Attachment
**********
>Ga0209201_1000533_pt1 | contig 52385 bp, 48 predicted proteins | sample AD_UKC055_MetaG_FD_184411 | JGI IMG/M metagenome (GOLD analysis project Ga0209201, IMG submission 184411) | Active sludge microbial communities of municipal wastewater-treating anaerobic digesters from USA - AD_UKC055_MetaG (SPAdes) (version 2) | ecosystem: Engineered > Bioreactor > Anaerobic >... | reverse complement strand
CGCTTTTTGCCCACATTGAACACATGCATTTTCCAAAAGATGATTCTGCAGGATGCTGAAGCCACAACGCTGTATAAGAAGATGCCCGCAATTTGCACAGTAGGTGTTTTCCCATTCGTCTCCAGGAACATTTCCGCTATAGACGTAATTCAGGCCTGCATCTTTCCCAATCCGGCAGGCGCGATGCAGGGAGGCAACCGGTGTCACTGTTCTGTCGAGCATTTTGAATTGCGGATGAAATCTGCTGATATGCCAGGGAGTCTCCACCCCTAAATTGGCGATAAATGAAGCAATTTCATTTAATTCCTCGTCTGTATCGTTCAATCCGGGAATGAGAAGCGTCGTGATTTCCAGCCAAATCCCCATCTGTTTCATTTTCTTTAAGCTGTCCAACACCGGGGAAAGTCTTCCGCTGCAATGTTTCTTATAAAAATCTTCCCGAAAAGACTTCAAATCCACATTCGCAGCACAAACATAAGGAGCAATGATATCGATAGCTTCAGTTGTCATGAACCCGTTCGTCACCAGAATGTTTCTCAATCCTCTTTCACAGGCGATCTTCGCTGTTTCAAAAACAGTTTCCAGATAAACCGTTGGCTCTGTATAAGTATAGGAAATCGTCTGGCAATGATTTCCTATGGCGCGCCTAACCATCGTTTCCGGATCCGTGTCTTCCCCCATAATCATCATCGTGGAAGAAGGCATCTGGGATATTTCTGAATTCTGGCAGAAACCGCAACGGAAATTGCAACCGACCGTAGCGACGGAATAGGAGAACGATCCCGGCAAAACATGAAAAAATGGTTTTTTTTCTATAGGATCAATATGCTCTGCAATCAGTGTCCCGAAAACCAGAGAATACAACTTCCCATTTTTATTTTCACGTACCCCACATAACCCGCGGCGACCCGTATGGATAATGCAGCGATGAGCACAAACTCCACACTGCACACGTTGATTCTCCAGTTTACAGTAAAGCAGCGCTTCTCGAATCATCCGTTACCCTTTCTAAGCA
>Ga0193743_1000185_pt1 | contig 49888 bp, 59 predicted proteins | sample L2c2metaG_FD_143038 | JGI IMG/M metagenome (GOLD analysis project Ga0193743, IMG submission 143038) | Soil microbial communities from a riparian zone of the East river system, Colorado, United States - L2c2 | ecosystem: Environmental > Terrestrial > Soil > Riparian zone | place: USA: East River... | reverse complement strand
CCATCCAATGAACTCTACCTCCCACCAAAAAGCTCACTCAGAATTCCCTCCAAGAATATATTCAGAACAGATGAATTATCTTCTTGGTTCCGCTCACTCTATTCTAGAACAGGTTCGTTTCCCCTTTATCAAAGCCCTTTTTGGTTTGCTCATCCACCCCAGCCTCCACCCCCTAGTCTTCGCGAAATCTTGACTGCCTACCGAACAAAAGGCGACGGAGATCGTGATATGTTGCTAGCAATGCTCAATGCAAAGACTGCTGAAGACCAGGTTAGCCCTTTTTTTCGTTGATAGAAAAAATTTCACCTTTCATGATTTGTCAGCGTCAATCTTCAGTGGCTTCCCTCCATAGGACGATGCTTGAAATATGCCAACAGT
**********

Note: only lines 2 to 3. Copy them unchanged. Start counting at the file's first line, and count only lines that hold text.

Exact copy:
CGCTTTTTGCCCACATTGAACACATGCATTTTCCAAAAGATGATTCTGCAGGATGCTGAAGCCACAACGCTGTATAAGAAGATGCCCGCAATTTGCACAGTAGGTGTTTTCCCATTCGTCTCCAGGAACATTTCCGCTATAGACGTAATTCAGGCCTGCATCTTTCCCAATCCGGCAGGCGCGATGCAGGGAGGCAACCGGTGTCACTGTTCTGTCGAGCATTTTGAATTGCGGATGAAATCTGCTGATATGCCAGGGAGTCTCCACCCCTAAATTGGCGATAAATGAAGCAATTTCATTTAATTCCTCGTCTGTATCGTTCAATCCGGGAATGAGAAGCGTCGTGATTTCCAGCCAAATCCCCATCTGTTTCATTTTCTTTAAGCTGTCCAACACCGGGGAAAGTCTTCCGCTGCAATGTTTCTTATAAAAATCTTCCCGAAAAGACTTCAAATCCACATTCGCAGCACAAACATAAGGAGCAATGATATCGATAGCTTCAGTTGTCATGAACCCGTTCGTCACCAGAATGTTTCTCAATCCTCTTTCACAGGCGATCTTCGCTGTTTCAAAAACAGTTTCCAGATAAACCGTTGGCTCTGTATAAGTATAGGAAATCGTCTGGCAATGATTTCCTATGGCGCGCCTAACCATCGTTTCCGGATCCGTGTCTTCCCCCATAATCATCATCGTGGAAGAAGGCATCTGGGATATTTCTGAATTCTGGCAGAAACCGCAACGGAAATTGCAACCGACCGTAGCGACGGAATAGGAGAACGATCCCGGCAAAACATGAAAAAATGGTTTTTTTTCTATAGGATCAATATGCTCTGCAATCAGTGTCCCGAAAACCAGAGAATACAACTTCCCATTTTTATTTTCACGTACCCCACATAACCCGCGGCGACCCGTATGGATAATGCAGCGATGAGCACAAACTCCACACTGCACACGTTGATTCTCCAGTTTACAGTAAAGCAGCGCTTCTCGAATCATCCGTTACCCTTTCTAAGCA
>Ga0193743_1000185_pt1 | contig 49888 bp, 59 predicted proteins | sample L2c2metaG_FD_143038 | JGI IMG/M metagenome (GOLD analysis project Ga0193743, IMG submission 143038) | Soil microbial communities from a riparian zone of the East river system, Colorado, United States - L2c2 | ecosystem: Environmental > Terrestrial > Soil > Riparian zone | place: USA: East River... | reverse complement strand